A safe space we can explore using cannabis to face difficult emotions is in our yoga practice. In yoga, most of us have the habit of pushing away difficult emotions when we try a shape like swan or chair pose. We resist the shape because it's new, uncomfortable, or challenging, we self-criticize because we're struggling in the shape and make comparisons. Our thoughts feed into the cycle of negativity and we get out of the pose so that we don't have to feel that emotion anymore. But notice what happens when those shapes become more familiar to us and start to feel good. We surrender to and revel in the blissful shape, our ego inflates because we are able to hold the pose longer than before, we still make comparisons. We cling to positive emotions and push away difficult ones when neither will last forever. Cannabis can shine a light on the emotional signs present throughout our practice and enable us to feel freely while peeling back layers of discomfort and avoidance that allow negative thought patterns and emotions to persist unchecked. We are better able to go through emotions (both positive and negative) without the need to cling to or drown them out with positive affirmations and mantras, evading what the emotions is trying to express. Cannabis can be a way to observe and acknowledge all spectrums of emotion, then gently let it go on when they no longer serve us.
Cannabis promotes mindfulness, our awareness of the present moment, and when we toke with intention it can be a path to home, yourself - your thoughts, feelings, sensations, and emotions, all of you - without need to alter what is there. When we create this space with powerful plant medicine we are able to create space for our emotions to show up without fear of being evaded or judged. Then with continued mindfulness practice (with or without the aide of cannabis) we are more able to sit with those emotions and see whether they stem from love, reality, ego, fear, trauma or another place. We discover and re-learn ourselves through observation and the gentle guidance of cannabis. We learn to experience difficult emotions, and when we hit that wall of peak discomfort we lean into the wall and find softness instead of hardening. Be curious. Notice what bodily sensations arise with certain emotions or how it shows up in your mood state. We cannot fool ourselves into believing the emotion isn't there, so name and observe it, without having to feed into it.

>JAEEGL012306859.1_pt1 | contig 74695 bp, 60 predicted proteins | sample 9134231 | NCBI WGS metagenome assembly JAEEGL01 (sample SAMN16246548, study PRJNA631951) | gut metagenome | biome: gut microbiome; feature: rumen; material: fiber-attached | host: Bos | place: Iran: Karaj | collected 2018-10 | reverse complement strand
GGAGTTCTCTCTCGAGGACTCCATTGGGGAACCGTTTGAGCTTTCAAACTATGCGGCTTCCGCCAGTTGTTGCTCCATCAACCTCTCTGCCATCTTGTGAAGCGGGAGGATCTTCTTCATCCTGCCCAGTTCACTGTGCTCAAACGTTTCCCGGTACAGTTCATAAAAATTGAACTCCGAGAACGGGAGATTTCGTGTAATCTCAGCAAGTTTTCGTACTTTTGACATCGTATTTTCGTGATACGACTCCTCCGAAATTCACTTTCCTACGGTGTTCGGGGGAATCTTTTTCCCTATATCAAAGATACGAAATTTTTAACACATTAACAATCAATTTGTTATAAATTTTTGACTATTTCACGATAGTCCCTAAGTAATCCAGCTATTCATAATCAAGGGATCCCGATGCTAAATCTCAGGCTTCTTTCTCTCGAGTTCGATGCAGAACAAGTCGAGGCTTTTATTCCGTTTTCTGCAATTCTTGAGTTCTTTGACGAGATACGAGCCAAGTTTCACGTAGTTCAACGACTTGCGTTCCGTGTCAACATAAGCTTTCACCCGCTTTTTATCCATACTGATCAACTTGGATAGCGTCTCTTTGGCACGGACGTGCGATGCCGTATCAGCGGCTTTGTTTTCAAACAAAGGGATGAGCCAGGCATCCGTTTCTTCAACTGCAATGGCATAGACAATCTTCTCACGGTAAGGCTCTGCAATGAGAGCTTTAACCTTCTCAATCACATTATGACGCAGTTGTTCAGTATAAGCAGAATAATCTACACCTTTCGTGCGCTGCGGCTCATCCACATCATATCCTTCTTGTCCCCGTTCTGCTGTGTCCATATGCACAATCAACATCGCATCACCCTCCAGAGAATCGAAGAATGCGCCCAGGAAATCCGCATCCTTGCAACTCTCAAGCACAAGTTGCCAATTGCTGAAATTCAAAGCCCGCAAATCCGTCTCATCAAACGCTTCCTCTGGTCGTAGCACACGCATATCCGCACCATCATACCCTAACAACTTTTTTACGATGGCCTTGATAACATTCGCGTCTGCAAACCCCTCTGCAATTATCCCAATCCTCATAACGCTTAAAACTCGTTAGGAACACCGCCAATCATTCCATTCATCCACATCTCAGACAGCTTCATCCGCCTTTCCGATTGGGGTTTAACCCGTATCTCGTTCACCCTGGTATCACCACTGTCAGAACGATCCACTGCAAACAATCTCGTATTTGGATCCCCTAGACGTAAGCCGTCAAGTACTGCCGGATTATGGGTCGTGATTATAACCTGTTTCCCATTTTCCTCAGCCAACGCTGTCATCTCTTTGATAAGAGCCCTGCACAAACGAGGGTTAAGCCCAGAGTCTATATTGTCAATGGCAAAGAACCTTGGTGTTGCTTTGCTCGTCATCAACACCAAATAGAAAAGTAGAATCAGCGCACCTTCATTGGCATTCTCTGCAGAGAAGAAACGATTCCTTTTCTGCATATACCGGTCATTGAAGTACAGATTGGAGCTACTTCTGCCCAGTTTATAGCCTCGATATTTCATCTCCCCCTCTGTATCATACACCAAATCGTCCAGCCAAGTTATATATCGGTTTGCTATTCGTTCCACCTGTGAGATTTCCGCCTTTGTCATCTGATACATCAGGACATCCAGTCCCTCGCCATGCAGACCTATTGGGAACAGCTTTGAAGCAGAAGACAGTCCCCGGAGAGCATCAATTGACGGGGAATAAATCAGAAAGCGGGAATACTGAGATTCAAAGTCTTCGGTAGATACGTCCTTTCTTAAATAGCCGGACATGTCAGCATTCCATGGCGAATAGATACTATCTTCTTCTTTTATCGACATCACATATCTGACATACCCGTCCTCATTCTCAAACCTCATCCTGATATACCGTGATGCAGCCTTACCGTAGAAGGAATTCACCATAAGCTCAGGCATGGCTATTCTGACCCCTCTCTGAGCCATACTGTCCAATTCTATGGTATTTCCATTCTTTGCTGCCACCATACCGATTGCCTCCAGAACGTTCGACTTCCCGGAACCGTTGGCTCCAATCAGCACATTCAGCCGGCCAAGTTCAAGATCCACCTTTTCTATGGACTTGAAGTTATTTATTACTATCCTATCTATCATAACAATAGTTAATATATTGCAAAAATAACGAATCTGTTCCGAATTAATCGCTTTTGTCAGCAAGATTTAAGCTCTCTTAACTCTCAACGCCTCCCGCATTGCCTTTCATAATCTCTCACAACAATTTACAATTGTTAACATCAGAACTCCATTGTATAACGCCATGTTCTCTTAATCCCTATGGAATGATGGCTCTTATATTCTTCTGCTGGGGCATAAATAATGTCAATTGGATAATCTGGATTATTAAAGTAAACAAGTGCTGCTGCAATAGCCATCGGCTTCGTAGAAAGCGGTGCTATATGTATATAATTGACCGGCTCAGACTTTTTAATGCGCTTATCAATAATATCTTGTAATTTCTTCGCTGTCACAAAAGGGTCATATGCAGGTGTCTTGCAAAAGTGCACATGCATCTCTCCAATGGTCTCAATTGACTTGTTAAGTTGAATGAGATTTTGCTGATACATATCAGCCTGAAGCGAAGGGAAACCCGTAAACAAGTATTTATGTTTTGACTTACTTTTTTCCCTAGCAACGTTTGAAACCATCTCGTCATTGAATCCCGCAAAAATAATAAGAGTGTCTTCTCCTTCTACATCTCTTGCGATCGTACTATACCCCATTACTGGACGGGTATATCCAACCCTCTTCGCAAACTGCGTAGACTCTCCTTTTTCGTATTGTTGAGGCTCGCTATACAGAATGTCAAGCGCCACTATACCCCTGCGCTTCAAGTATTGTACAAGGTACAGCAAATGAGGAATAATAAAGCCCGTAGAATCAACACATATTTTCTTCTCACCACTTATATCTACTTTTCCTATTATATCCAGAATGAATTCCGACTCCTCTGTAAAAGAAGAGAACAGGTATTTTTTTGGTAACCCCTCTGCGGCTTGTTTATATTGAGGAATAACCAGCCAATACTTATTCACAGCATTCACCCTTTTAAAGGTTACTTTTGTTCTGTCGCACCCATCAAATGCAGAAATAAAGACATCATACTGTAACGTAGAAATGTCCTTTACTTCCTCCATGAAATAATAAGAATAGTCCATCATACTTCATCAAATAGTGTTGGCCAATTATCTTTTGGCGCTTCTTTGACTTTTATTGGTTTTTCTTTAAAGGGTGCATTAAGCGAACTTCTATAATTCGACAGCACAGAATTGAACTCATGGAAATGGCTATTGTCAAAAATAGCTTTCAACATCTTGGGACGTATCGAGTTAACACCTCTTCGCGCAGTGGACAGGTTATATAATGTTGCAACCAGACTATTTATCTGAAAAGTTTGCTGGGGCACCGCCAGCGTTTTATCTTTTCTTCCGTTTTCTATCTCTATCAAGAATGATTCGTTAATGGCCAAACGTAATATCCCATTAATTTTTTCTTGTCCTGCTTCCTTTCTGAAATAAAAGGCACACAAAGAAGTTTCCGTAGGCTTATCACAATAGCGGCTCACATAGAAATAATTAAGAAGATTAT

The remnants of pain left behind by every strong negative emotion that is not fully faced, accepted, and then let go of join together to form an energy field that lives in the very cells of your body. - Eckhart Tolle, A New Earth
Ignored emotions will not dissipate so it is in our best interest to allow our feelings to rise up, observe those feelings rather than resist, and listen to what they're trying to tell you. We observe the negative without feeding it. We acknowledge it's existence without having to be completely identified with it. Once we've found out how and why negative emotions are showing up, we must ask ourselves what we can realistically do to remove that thing. It may be something as simple as having a conversation with someone, or more difficult like expanding our perception about a situation, something cannabis can help with.
Use this time of discovery to feel grateful, curious, excitement, love, and content about the process of exploring difficult emotions. This way you're not drowning out a difficult feeling with positive affirmations, but bringing positivity into a realm we typically consider as negative and unnecessary. Working more with difficult emotions means turning them into your allies rather than enemies. These emotions are not meant to be sent away, told they are bad, or repressed. They are meant to help us see what is going on in our lives and respond with love and clarity.